The NHS needs to be less reliant on hospital based services, and this means that there needs to be an out of hospital service that is delivered at scale and to make this effective it needs to be embedded in general practice.

The Sustainability and Transformation Plans (STPs) have brought together commissioners, Public Health, the Local Authority and providers (which includes general practice) to try and ensure the local system covered by the STP footprint works together effectively and efficiently. One question that repeatedly gets raised is who represents general practice both locally and nationally? The LMC thought it would be helpful to clarify this matter.

The LMC is the only body that has a statutory duty to represent GPs at a local level. This statutory duty was first enshrined in law in 1911 and has been included in the various NHS Acts over the recent past and is included in the Health and Social Care Act. The LMC has a constitution that ensures it is representative of GPs and this was produced and updated regularly following consultation with GPs and NHS England. In every area of the country there is a local representative committee called a Local Medical Committee whereby GPs are nominated by their peers and elections to these roles take place regularly (normally every 2 – 4 years). The committee also ensures there is a balance in terms of representation (contractual status and other factors).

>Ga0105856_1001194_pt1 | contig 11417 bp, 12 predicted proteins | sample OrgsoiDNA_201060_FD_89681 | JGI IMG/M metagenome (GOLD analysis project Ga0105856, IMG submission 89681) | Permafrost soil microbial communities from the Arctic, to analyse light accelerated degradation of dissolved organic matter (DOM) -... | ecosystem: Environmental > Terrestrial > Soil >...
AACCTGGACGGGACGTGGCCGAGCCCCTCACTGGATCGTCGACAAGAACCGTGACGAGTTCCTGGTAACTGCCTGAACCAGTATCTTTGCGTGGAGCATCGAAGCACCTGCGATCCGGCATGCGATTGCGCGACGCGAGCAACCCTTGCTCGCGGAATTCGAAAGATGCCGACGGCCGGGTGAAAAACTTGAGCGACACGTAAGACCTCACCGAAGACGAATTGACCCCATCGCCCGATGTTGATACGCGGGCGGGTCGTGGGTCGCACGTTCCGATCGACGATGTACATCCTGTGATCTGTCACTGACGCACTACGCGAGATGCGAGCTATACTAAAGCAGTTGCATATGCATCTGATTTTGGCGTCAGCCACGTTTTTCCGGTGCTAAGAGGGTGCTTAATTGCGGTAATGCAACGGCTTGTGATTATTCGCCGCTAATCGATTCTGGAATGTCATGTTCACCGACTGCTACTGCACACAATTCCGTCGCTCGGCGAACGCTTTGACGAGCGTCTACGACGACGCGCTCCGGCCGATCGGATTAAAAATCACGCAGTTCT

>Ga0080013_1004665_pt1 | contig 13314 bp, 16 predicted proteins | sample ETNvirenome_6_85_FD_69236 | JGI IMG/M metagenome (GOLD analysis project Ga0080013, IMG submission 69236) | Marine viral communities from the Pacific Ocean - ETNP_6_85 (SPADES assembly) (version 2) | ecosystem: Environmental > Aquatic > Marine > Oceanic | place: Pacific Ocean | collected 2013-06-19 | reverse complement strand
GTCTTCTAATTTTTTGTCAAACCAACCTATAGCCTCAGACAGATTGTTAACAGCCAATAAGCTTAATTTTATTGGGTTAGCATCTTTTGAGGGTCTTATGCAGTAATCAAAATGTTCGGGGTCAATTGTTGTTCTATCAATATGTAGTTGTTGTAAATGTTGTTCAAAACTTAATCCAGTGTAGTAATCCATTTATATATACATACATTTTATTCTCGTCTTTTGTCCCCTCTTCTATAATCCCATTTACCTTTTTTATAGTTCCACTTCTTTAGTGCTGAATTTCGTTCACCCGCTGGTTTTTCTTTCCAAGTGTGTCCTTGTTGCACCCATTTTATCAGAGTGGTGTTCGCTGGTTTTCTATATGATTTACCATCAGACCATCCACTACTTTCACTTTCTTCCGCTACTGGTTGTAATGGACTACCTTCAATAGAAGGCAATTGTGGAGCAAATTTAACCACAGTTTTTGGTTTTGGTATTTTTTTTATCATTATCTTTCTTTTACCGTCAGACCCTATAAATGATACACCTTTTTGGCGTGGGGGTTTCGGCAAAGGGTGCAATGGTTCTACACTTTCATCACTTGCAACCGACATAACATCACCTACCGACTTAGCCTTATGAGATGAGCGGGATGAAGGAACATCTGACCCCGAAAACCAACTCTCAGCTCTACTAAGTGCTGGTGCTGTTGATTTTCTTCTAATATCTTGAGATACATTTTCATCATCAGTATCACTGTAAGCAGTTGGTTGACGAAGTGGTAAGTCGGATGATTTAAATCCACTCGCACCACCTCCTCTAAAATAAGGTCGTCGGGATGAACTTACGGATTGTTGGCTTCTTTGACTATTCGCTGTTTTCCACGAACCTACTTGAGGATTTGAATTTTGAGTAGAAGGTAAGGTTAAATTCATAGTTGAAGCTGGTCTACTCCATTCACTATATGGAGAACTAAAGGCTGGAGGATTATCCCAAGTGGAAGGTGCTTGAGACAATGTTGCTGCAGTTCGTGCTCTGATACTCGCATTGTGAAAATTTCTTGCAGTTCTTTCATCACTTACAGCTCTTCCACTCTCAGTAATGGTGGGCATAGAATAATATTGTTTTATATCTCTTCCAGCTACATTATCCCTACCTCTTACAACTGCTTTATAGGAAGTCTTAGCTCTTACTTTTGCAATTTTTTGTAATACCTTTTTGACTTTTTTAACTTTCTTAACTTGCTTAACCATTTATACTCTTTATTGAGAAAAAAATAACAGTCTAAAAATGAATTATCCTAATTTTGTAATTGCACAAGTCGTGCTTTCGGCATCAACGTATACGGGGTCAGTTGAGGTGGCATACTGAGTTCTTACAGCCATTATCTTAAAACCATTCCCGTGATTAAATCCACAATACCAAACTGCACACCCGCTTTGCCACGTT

Whilst recognised by statute and having statutory functions, unlike CCGs, LMCs are NOT themselves statutory bodies, they are independent; it is this unique status as independent representative bodies recognised by statute that allows them to be so effective in standing up for and supporting their GPs. They are accountable to the GPs they represent, unlike CCGs who are answerable to their NHS England and the Department of Health leaving LMCs free to speak up on behalf of GPs, practices and their patients when others cannot.

The Health and Social Care Act reinforces the requirement for NHS Bodies to consult with the LMC on issues that relate to general practice. It is important to understand that the LMC is not a trade union and cannot act as such this is the role of the British Medical Association (BMA).

The LMC would therefore consider itself the voice of general practice at a local level. We work for and support individual GPs. Practices and also the wider professional voice of general practice.

The current confusion occurs when people consider the role of the Clinical Commissioning Groups (CCGs), federations or GP provider companies, the Royal College of General Practice (RCGP) and the General Practitioners Committee of the BMA.